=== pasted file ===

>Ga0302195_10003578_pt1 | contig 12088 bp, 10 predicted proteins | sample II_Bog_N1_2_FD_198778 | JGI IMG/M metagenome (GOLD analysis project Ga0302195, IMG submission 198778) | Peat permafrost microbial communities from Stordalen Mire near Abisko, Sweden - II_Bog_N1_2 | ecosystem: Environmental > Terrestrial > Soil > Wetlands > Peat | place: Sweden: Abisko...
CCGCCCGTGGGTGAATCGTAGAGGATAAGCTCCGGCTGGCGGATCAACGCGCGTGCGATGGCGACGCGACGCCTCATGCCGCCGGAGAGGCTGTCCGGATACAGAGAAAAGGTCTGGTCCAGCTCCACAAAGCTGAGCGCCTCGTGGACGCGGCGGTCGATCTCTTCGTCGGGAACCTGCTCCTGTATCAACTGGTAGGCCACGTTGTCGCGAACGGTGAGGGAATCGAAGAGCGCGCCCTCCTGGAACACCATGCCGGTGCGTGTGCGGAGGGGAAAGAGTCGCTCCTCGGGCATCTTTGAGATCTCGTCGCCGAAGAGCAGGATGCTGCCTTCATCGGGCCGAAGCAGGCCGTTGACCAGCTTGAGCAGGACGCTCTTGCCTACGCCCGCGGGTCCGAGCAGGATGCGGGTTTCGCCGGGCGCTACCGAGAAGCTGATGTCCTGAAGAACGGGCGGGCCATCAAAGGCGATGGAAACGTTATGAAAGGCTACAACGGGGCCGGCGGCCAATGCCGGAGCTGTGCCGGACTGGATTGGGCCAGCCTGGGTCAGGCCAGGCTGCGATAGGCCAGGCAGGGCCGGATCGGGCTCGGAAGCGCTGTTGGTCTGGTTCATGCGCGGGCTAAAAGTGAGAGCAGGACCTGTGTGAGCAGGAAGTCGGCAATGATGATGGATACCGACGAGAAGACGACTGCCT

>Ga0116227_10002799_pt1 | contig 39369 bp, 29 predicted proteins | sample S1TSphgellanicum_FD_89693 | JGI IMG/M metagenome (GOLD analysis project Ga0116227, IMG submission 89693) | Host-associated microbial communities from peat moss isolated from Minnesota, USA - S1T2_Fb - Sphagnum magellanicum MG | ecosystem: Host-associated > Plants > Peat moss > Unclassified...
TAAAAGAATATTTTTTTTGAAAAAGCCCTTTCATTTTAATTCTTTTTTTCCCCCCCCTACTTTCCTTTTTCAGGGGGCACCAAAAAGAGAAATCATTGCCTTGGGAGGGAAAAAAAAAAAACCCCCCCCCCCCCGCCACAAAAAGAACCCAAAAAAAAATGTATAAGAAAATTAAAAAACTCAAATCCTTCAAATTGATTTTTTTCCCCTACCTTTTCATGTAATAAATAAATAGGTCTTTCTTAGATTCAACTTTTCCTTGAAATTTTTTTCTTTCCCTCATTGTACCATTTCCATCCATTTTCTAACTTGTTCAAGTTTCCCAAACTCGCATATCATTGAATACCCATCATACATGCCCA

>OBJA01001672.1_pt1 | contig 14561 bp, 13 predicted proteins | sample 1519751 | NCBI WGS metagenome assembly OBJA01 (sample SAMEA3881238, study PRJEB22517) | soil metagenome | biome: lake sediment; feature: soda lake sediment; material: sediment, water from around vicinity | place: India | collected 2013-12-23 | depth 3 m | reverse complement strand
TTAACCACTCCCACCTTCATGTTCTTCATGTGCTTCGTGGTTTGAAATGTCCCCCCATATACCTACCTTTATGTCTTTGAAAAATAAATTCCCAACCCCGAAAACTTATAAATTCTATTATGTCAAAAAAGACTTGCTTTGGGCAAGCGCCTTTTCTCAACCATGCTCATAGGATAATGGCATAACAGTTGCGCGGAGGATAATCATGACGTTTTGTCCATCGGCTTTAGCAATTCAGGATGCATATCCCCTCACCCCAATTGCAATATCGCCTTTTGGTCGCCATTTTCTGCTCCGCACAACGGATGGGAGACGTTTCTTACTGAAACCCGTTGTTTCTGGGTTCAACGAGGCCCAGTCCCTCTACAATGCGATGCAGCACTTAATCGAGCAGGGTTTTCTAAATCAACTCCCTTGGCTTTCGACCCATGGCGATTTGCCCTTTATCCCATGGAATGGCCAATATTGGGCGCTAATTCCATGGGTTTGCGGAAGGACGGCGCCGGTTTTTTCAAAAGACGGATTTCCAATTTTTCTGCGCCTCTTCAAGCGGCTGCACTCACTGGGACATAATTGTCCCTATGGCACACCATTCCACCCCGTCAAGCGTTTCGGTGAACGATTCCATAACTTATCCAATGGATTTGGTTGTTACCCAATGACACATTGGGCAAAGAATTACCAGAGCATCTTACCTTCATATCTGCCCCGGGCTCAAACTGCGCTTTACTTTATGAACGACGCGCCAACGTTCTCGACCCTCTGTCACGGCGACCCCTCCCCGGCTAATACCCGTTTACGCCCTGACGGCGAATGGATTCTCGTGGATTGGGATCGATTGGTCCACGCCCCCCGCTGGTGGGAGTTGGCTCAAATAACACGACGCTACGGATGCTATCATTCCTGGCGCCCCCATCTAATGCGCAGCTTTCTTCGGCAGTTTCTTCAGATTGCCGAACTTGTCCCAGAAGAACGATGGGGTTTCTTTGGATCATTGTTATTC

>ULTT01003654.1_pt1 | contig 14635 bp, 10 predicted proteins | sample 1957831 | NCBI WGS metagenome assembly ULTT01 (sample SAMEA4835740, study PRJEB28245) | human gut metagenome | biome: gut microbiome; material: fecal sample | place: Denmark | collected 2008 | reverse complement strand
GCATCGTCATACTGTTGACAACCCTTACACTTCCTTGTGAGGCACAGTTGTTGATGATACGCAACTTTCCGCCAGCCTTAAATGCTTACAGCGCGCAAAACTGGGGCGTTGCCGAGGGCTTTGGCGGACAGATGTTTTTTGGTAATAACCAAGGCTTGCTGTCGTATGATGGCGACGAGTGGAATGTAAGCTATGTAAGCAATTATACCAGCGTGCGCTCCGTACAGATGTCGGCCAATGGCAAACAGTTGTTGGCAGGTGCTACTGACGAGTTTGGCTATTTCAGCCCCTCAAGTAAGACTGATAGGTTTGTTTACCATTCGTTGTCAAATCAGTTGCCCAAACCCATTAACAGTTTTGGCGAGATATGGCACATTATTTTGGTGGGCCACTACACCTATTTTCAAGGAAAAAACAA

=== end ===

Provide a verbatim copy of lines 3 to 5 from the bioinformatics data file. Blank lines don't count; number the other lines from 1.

>Ga0116227_10002799_pt1 | contig 39369 bp, 29 predicted proteins | sample S1TSphgellanicum_FD_89693 | JGI IMG/M metagenome (GOLD analysis project Ga0116227, IMG submission 89693) | Host-associated microbial communities from peat moss isolated from Minnesota, USA - S1T2_Fb - Sphagnum magellanicum MG | ecosystem: Host-associated > Plants > Peat moss > Unclassified...
TAAAAGAATATTTTTTTTGAAAAAGCCCTTTCATTTTAATTCTTTTTTTCCCCCCCCTACTTTCCTTTTTCAGGGGGCACCAAAAAGAGAAATCATTGCCTTGGGAGGGAAAAAAAAAAAACCCCCCCCCCCCCGCCACAAAAAGAACCCAAAAAAAAATGTATAAGAAAATTAAAAAACTCAAATCCTTCAAATTGATTTTTTTCCCCTACCTTTTCATGTAATAAATAAATAGGTCTTTCTTAGATTCAACTTTTCCTTGAAATTTTTTTCTTTCCCTCATTGTACCATTTCCATCCATTTTCTAACTTGTTCAAGTTTCCCAAACTCGCATATCATTGAATACCCATCATACATGCCCA

>OBJA01001672.1_pt1 | contig 14561 bp, 13 predicted proteins | sample 1519751 | NCBI WGS metagenome assembly OBJA01 (sample SAMEA3881238, study PRJEB22517) | soil metagenome | biome: lake sediment; feature: soda lake sediment; material: sediment, water from around vicinity | place: India | collected 2013-12-23 | depth 3 m | reverse complement strand